The 1973 World Series was one where the Mets did not come in having won 100 and sweeping the NLCS as had been the case in 1969. The â€˜73 team won a scant 82 games, and beat the heavily-favored Reds 3-2. And yes, they were up 3-2 against the also heavily-favored Aâ€™s heading back to Oakland. And then there was George Stone.
George Stone was a pretty good pitcher, and had had a very good year, going 12-3. 1973 was by far his best year, and he had always been an OK pitcher. But he was not remotely close to the class of Seaver, and Jon Matlack was one of the gameâ€™s best young starters in 1973. Some people still think that Yogi should have started Stone in Game 6. Even though I was only 7, I still argue about this with my Dad. Sure, maybe Stone wins, and we win it all. But had he lost, you then would have started Seaver in Game 7, yes, with another dayâ€™s rest, but are you going to risk losing the World Series to one of the all-time great teams (ultimately the ONLY non-Yankee team to ever win 3 straight World Series; yes, really) with Jon Matlack on the bench in favor of George Stone?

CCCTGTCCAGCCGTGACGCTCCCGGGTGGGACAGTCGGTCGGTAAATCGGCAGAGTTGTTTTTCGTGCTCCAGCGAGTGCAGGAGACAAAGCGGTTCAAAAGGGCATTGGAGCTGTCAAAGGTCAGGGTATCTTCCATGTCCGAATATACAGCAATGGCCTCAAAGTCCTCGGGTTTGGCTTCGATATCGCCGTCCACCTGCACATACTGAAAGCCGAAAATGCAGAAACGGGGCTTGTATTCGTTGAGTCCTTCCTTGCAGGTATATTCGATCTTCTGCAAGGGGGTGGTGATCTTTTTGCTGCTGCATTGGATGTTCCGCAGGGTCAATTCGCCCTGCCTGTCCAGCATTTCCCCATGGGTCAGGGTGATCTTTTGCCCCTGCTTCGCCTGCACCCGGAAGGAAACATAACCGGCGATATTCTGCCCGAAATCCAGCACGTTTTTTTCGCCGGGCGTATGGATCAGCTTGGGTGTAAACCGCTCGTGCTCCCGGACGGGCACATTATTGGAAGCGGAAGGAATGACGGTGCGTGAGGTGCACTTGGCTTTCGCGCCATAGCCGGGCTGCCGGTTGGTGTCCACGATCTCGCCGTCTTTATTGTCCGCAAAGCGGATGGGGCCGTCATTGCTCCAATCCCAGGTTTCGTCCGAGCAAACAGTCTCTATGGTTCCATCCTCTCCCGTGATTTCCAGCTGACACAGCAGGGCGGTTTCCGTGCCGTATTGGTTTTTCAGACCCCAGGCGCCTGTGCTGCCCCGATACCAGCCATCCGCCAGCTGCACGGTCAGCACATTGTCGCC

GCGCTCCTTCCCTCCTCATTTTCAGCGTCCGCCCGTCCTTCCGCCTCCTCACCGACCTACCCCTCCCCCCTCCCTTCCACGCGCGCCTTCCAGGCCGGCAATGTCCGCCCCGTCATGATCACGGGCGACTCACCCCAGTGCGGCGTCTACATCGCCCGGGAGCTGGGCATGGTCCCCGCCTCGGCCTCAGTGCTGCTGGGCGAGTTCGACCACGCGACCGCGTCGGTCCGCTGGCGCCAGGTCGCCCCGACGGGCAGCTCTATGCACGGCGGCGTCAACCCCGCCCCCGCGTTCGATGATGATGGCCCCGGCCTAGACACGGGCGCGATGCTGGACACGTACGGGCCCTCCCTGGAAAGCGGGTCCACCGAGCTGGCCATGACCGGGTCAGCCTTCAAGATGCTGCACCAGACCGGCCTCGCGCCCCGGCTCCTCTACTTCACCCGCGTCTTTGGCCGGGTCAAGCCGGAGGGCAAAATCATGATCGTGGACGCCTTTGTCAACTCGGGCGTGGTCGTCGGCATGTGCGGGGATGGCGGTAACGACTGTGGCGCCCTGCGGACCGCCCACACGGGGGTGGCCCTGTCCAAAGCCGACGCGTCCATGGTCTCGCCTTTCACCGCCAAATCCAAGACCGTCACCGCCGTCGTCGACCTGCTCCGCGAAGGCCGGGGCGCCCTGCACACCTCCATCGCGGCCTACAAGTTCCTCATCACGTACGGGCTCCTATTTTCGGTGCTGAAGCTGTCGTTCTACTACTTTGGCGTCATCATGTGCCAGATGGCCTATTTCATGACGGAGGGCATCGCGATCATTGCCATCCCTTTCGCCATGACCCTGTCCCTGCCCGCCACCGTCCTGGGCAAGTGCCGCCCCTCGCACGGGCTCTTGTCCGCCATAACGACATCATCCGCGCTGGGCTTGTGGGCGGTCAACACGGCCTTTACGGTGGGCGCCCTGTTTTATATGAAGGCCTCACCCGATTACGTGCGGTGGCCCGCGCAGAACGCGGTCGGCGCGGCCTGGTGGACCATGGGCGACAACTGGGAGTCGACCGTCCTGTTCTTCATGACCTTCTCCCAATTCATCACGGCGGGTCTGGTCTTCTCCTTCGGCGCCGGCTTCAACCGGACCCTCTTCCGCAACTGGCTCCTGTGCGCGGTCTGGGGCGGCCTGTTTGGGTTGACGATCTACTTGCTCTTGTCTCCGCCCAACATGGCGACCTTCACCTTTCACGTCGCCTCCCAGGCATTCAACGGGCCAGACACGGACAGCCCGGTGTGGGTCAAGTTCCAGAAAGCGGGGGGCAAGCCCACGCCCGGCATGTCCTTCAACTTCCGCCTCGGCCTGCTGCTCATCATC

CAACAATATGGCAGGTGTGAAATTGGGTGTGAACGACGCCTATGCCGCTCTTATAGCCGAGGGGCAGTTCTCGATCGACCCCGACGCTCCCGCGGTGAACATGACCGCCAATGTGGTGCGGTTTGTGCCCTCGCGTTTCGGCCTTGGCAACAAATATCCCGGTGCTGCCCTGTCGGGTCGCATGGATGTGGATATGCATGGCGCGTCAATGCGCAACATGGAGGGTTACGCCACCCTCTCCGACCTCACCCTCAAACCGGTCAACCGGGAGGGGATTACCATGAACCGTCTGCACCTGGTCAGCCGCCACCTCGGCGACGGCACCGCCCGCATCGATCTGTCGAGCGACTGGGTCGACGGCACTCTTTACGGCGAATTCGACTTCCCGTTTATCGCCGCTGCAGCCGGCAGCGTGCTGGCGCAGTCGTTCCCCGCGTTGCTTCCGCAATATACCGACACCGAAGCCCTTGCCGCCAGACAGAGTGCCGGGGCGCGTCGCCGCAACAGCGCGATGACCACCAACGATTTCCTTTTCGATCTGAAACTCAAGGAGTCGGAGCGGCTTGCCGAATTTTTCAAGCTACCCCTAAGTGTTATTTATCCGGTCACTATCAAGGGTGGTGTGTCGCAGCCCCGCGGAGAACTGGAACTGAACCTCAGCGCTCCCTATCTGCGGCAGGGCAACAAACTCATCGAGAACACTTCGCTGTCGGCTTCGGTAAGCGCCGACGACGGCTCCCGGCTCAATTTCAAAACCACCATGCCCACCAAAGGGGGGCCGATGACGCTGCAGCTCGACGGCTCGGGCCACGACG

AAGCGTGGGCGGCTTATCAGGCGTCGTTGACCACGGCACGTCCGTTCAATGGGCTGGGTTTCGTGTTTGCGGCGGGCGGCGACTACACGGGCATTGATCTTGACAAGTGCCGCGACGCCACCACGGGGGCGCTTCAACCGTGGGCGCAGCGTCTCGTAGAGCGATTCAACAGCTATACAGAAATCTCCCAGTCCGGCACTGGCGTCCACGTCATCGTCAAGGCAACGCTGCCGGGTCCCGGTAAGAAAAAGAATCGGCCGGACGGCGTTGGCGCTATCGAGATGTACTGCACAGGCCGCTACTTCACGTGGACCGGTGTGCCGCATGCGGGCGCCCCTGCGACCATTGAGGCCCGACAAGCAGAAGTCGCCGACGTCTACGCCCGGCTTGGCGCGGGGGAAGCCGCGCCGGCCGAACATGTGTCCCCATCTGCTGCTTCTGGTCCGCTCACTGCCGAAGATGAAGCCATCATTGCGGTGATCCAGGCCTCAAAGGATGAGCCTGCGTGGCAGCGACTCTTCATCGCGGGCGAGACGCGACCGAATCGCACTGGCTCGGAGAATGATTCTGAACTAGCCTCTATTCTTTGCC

Uh, no. Yogi was right then, and he has always been a far more savvy baseball man than his silly quotes suggest. Matlack had pitched very well in Games 1 and 4. In addition, Met pitching allowed a total of 8 runs in Games 6 and 7, while the rest of the team scored 3 and made 3 errors. Just as 2008 cannot justifiably be blamed on David Wright for failing to get Murph in from 3rd, blaming Yogi is simply scapegoating. It was the right move 36 years ago, and it remains so today.